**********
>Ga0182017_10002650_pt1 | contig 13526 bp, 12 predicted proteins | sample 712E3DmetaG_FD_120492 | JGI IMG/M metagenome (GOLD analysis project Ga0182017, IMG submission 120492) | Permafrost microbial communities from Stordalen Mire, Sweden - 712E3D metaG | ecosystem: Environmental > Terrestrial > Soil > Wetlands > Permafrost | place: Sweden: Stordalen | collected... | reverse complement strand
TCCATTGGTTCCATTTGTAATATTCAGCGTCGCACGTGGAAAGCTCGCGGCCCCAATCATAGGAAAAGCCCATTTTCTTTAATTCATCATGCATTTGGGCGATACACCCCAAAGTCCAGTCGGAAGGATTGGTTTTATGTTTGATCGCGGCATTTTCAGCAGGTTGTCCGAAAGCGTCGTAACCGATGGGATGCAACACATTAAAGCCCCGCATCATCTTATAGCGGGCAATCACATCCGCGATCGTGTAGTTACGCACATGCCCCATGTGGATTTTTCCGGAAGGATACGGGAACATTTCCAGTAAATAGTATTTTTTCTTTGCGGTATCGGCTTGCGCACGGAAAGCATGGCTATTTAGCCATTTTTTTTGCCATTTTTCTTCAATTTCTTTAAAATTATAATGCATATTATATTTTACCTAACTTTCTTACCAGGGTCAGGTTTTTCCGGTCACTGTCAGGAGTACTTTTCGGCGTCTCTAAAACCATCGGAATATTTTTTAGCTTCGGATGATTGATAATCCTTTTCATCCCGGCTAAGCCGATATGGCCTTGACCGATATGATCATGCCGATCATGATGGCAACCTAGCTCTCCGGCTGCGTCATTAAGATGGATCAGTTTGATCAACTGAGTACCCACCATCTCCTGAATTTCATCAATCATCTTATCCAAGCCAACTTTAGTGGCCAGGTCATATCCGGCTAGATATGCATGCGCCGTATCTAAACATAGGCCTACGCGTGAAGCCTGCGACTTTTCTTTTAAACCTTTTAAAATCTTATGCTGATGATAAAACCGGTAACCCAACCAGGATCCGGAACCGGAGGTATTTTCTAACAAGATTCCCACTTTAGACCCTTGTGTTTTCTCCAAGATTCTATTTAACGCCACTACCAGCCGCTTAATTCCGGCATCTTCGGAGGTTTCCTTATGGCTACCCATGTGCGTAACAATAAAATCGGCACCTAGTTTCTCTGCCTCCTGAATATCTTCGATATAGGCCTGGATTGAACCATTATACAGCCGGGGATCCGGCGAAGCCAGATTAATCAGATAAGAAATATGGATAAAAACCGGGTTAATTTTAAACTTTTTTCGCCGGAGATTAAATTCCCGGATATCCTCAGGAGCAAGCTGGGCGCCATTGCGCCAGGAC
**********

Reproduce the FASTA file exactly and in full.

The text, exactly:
>Ga0182017_10002650_pt1 | contig 13526 bp, 12 predicted proteins | sample 712E3DmetaG_FD_120492 | JGI IMG/M metagenome (GOLD analysis project Ga0182017, IMG submission 120492) | Permafrost microbial communities from Stordalen Mire, Sweden - 712E3D metaG | ecosystem: Environmental > Terrestrial > Soil > Wetlands > Permafrost | place: Sweden: Stordalen | collected... | reverse complement strand
TCCATTGGTTCCATTTGTAATATTCAGCGTCGCACGTGGAAAGCTCGCGGCCCCAATCATAGGAAAAGCCCATTTTCTTTAATTCATCATGCATTTGGGCGATACACCCCAAAGTCCAGTCGGAAGGATTGGTTTTATGTTTGATCGCGGCATTTTCAGCAGGTTGTCCGAAAGCGTCGTAACCGATGGGATGCAACACATTAAAGCCCCGCATCATCTTATAGCGGGCAATCACATCCGCGATCGTGTAGTTACGCACATGCCCCATGTGGATTTTTCCGGAAGGATACGGGAACATTTCCAGTAAATAGTATTTTTTCTTTGCGGTATCGGCTTGCGCACGGAAAGCATGGCTATTTAGCCATTTTTTTTGCCATTTTTCTTCAATTTCTTTAAAATTATAATGCATATTATATTTTACCTAACTTTCTTACCAGGGTCAGGTTTTTCCGGTCACTGTCAGGAGTACTTTTCGGCGTCTCTAAAACCATCGGAATATTTTTTAGCTTCGGATGATTGATAATCCTTTTCATCCCGGCTAAGCCGATATGGCCTTGACCGATATGATCATGCCGATCATGATGGCAACCTAGCTCTCCGGCTGCGTCATTAAGATGGATCAGTTTGATCAACTGAGTACCCACCATCTCCTGAATTTCATCAATCATCTTATCCAAGCCAACTTTAGTGGCCAGGTCATATCCGGCTAGATATGCATGCGCCGTATCTAAACATAGGCCTACGCGTGAAGCCTGCGACTTTTCTTTTAAACCTTTTAAAATCTTATGCTGATGATAAAACCGGTAACCCAACCAGGATCCGGAACCGGAGGTATTTTCTAACAAGATTCCCACTTTAGACCCTTGTGTTTTCTCCAAGATTCTATTTAACGCCACTACCAGCCGCTTAATTCCGGCATCTTCGGAGGTTTCCTTATGGCTACCCATGTGCGTAACAATAAAATCGGCACCTAGTTTCTCTGCCTCCTGAATATCTTCGATATAGGCCTGGATTGAACCATTATACAGCCGGGGATCCGGCGAAGCCAGATTAATCAGATAAGAAATATGGATAAAAACCGGGTTAATTTTAAACTTTTTTCGCCGGAGATTAAATTCCCGGATATCCTCAGGAGCAAGCTGGGCGCCATTGCGCCAGGAC